Extent and factors influencing research utilization among critical care nurses
Nurses have a professional responsibility to use appropriate research findings in their clinical practice. In critical care, many scientifically validated findings are immediately available for utilization by the individual nurse; however, the extent of current research utilization among critical care nurses had not been adequately examined. The purpose of this study was to describe and analyze the relationships between (a) the characteristics of individual innovativeness among critical care nurses, (b) the characteristics of the organizational system, and (c) the influence of communication channels on the use of research findings in critical care nursing practice. The theoretical framework underlying the study was Rogers' Diffusion of Innovations theory (1983).
The instruments consisted of a modified form of the Nursing Practice Questionnaire (NPQ) developed by Brett (1987) made specific to critical care. Questions following each nursing practice were designed to determine the nurse's stage in the innovation-decision process. The Research Factor Questionnaire (RFQ) was designed to elicit demographic information and ascertain individual characteristics of innovativeness, perception of organizational characteristics, and use of communication channels as they relate to research utilization.
A descriptive-correlational, survey design using a random sample of critical care nurses who provide direct bedside care and who belong to the American Association of Critical Care Nurses (AACN) was used. Two hundred twelve responses (42% return rate) were analyzed using descriptive and correlational statistics. Factor analysis was performed to determine if Rogers' proposed variables fit the model.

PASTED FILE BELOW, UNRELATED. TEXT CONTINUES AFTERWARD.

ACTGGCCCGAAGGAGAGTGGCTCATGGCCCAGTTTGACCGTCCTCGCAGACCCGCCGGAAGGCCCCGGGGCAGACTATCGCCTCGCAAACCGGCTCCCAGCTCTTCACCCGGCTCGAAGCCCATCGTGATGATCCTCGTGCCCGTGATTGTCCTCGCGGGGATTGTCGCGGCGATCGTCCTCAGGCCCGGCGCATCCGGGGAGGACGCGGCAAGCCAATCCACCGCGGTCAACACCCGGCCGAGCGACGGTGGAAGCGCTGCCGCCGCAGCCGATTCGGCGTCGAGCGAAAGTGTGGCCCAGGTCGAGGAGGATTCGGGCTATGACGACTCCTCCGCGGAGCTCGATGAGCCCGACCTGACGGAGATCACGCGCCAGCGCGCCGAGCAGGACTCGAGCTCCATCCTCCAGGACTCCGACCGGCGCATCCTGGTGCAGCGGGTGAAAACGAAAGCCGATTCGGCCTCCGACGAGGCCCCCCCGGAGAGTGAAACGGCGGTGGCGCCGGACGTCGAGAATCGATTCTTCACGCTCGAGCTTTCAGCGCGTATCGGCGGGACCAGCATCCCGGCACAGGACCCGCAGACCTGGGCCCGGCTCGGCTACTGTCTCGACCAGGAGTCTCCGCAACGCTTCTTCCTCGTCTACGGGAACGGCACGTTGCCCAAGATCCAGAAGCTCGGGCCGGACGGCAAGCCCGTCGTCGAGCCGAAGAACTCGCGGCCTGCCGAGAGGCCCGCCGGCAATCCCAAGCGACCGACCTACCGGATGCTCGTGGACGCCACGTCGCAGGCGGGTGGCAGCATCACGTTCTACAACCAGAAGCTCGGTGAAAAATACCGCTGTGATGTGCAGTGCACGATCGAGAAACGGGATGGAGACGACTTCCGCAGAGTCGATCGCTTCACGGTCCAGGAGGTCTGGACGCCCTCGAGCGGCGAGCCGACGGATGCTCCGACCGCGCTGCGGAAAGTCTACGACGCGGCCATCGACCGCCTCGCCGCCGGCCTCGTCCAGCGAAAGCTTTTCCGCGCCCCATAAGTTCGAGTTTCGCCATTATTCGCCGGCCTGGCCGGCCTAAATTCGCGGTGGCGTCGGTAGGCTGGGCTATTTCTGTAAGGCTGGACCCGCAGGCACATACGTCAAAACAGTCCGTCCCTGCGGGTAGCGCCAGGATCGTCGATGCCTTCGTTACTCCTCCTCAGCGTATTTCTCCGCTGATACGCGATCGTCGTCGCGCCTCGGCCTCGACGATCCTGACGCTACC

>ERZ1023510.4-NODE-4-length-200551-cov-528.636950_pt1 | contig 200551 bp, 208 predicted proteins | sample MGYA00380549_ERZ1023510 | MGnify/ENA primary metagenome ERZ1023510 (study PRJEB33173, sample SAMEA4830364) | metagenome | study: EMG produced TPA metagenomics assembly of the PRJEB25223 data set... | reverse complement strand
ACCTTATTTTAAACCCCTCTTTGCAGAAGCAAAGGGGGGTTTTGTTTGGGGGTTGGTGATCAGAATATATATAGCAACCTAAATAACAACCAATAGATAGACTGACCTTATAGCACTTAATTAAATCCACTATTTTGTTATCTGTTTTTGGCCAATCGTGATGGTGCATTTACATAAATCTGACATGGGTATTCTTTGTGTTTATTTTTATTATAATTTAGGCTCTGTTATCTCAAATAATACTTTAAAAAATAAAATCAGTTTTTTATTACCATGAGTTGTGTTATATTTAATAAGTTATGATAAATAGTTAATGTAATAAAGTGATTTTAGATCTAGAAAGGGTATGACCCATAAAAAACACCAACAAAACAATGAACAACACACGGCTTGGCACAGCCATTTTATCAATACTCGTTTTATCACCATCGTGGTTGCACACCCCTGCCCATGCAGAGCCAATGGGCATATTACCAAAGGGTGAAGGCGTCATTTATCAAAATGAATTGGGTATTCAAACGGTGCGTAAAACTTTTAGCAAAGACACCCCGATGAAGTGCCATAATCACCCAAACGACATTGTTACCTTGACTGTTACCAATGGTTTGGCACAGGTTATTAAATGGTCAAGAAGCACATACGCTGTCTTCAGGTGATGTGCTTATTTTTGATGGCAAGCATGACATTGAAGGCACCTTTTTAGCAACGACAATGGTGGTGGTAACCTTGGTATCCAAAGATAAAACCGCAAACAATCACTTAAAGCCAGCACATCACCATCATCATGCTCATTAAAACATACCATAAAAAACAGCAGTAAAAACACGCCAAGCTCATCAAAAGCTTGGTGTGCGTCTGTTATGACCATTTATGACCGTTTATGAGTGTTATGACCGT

The results suggest that critical care nurses are using research findings in practice to a greater extent than nurses in earlier studies. The Diffusion of Innovations theory was deemed appropriate to explain research utilization in individual nursing practice, though its use is questionable for explaining practice mandated by the institution. Factor analysis of the variables describing characteristics of individual innovativeness resulted in a 5-factor solution that validated Rogers' generalizations. The factors were labeled organizational culture, communication channels, research involvement, research attitude, and professional characteristics. Research utilization was positively associated with characteristics of individual innovativeness and communication channel influences. Organizational culture was not positively associated with research utilization. Years of nursing experience were inversely correlated with research utilization. Implications for nursing practice, education, and administration are presented.